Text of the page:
How to Write a Policy Document

by Janette Iachini; Updated September 26, 2017

Policies reflect the "rules" governing the implementation of processes. In other words, a policy, according to, is "a plan of action; a course or method of action that has been deliberately chosen and that guides or influences future decisions." A policy guides a company or organization's employees toward proper work behaviors and ethics. Policies are as individual as the company. One company may have a policy for dress code; another company may not care about attire, but does have a policy for personal use of cell phones during company time.

Step 1

Write a policy statement. Identify the desired behavior and to whom the policy applies. Identify who is responsible to monitor adherence. Identify how and to whom appeals are to be made should a disagreement arise.

Step 2

Write the procedure. This section of a policy document is to inform an employee or organization member of their responsibilities and duties. Outline in detail the entire policy procedure. Include how it is to be applied, what are exemptions from the requirements of the policy, how misunderstandings and infractions are to be rectified, and how long the policy shall remain in effect. The main purpose of a detailed policy document is to avoid confusion by stating what is expected in specific situations. A detailed policy lessens the risk of conflict and removes the opportunity for unfair selective application of rules. Other significant information to include in this step is an effective policy date, job titles, revision dates, and the policy and procedure approval signatures from the CEO or authorized personnel.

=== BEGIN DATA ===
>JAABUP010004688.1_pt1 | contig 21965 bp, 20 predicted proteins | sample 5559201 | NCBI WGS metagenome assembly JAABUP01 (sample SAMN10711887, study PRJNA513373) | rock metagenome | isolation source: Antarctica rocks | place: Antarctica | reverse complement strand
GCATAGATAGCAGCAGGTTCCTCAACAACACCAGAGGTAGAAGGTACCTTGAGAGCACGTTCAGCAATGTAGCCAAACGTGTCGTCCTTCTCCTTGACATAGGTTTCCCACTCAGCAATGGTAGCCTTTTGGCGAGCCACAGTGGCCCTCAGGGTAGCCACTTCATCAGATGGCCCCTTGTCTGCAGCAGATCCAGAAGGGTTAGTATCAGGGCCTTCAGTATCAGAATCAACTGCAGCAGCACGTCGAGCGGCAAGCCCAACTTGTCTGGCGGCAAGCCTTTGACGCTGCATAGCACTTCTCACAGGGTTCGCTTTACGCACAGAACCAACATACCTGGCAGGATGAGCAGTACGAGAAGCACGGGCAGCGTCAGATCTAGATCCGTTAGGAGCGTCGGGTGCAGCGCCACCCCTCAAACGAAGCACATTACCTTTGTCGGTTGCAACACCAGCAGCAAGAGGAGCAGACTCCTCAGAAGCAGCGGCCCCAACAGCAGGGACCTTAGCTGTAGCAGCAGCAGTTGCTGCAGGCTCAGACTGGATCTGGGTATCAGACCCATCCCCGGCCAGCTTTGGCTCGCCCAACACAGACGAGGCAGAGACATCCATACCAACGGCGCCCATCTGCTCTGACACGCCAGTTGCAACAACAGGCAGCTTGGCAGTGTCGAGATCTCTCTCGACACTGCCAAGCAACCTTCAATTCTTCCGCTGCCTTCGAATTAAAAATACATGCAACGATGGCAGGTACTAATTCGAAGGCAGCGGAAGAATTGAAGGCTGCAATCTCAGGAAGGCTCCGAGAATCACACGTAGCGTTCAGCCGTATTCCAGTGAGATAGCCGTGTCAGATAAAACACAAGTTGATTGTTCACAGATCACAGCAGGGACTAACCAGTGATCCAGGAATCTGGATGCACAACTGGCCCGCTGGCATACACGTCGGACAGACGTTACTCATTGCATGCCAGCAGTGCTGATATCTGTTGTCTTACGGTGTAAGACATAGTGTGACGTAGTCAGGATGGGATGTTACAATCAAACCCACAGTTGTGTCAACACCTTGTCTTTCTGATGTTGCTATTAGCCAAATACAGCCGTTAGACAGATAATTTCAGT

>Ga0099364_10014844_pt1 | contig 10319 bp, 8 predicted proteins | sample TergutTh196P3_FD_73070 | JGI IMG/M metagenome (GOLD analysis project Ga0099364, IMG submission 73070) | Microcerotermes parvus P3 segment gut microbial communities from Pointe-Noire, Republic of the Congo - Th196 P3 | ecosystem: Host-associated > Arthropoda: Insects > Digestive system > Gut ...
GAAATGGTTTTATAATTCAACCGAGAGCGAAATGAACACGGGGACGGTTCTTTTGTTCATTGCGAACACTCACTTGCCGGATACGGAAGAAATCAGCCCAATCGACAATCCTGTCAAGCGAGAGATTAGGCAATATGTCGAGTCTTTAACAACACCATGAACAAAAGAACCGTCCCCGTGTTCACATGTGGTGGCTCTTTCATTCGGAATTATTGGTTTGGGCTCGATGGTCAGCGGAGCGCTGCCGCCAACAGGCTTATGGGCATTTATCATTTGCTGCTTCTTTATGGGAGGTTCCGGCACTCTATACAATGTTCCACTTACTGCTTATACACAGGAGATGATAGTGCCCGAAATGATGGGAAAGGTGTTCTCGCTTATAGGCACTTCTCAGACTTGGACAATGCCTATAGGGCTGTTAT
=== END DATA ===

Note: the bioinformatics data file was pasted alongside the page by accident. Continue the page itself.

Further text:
Step 3

Make revisions. A policy is contingent on the needs of the company or organization at the time it was made. If the company or organization amends a policy and procedure, the manual must state the new amendment. Not only must the policy and procedure change be listed in the manual, but the employees or members must be aware of any new changes.


  • Policies are developed for preventive purposes in the workplace. Policies and procedures define the responsibilities of an employee and the disciplinary action for violators. Sexual harassment and racial/gender discrimination are two issues many companies or organizations can prevent using a well-defined policy document.

About the Author

Jan Iachini has an Ed.D., M.Ed., BSHPE, ACSM HFI, is the owner of UTEST, and is a basic writing instructor at UCC in Oregon. She has been writing professionally since 2003, and her published work can be found in "Occupational, Health and Safety" magazine, eHow, and Bill Sims Corporation. She tutors students in reading and writing.